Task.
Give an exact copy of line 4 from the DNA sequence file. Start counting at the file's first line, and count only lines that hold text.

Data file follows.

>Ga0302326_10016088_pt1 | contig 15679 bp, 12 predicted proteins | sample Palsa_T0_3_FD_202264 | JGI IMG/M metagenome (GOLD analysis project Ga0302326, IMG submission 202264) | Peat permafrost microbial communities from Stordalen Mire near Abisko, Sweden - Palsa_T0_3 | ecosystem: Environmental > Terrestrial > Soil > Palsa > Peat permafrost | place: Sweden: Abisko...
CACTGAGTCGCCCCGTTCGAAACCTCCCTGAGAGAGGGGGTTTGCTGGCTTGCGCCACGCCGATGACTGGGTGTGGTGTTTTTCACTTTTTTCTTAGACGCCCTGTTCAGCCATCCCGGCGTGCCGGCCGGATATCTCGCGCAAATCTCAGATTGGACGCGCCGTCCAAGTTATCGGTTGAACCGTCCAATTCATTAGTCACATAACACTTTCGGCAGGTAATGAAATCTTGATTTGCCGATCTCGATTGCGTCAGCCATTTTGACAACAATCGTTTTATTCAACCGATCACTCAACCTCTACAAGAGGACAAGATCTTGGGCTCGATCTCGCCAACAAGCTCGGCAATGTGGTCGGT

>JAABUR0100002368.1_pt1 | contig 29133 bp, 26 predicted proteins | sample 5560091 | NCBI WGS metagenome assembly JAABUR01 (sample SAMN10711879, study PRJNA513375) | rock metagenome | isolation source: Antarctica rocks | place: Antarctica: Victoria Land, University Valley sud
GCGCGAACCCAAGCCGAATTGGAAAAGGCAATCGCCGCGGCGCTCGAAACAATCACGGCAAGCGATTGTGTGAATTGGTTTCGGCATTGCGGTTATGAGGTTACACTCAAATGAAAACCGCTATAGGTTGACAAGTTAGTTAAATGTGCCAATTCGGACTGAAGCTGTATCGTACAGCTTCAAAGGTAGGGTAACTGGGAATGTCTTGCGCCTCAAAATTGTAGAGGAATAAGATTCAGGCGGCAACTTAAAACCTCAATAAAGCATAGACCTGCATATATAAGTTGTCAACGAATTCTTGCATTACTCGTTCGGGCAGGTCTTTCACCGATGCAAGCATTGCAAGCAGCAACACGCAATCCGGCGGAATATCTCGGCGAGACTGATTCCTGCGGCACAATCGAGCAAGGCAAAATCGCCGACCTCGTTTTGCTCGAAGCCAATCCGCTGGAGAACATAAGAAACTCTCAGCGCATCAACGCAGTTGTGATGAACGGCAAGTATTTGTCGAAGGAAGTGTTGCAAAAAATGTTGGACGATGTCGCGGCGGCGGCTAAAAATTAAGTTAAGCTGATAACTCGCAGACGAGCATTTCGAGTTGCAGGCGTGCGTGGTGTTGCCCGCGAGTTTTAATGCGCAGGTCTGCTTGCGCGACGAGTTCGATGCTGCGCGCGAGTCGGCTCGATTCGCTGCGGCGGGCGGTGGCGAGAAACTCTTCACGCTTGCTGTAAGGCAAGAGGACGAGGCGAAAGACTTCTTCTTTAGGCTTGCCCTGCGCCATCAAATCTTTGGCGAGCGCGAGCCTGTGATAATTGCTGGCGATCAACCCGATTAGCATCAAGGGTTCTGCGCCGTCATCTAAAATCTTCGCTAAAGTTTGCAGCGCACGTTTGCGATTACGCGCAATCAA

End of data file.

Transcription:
GCGCGAACCCAAGCCGAATTGGAAAAGGCAATCGCCGCGGCGCTCGAAACAATCACGGCAAGCGATTGTGTGAATTGGTTTCGGCATTGCGGTTATGAGGTTACACTCAAATGAAAACCGCTATAGGTTGACAAGTTAGTTAAATGTGCCAATTCGGACTGAAGCTGTATCGTACAGCTTCAAAGGTAGGGTAACTGGGAATGTCTTGCGCCTCAAAATTGTAGAGGAATAAGATTCAGGCGGCAACTTAAAACCTCAATAAAGCATAGACCTGCATATATAAGTTGTCAACGAATTCTTGCATTACTCGTTCGGGCAGGTCTTTCACCGATGCAAGCATTGCAAGCAGCAACACGCAATCCGGCGGAATATCTCGGCGAGACTGATTCCTGCGGCACAATCGAGCAAGGCAAAATCGCCGACCTCGTTTTGCTCGAAGCCAATCCGCTGGAGAACATAAGAAACTCTCAGCGCATCAACGCAGTTGTGATGAACGGCAAGTATTTGTCGAAGGAAGTGTTGCAAAAAATGTTGGACGATGTCGCGGCGGCGGCTAAAAATTAAGTTAAGCTGATAACTCGCAGACGAGCATTTCGAGTTGCAGGCGTGCGTGGTGTTGCCCGCGAGTTTTAATGCGCAGGTCTGCTTGCGCGACGAGTTCGATGCTGCGCGCGAGTCGGCTCGATTCGCTGCGGCGGGCGGTGGCGAGAAACTCTTCACGCTTGCTGTAAGGCAAGAGGACGAGGCGAAAGACTTCTTCTTTAGGCTTGCCCTGCGCCATCAAATCTTTGGCGAGCGCGAGCCTGTGATAATTGCTGGCGATCAACCCGATTAGCATCAAGGGTTCTGCGCCGTCATCTAAAATCTTCGCTAAAGTTTGCAGCGCACGTTTGCGATTACGCGCAATCAA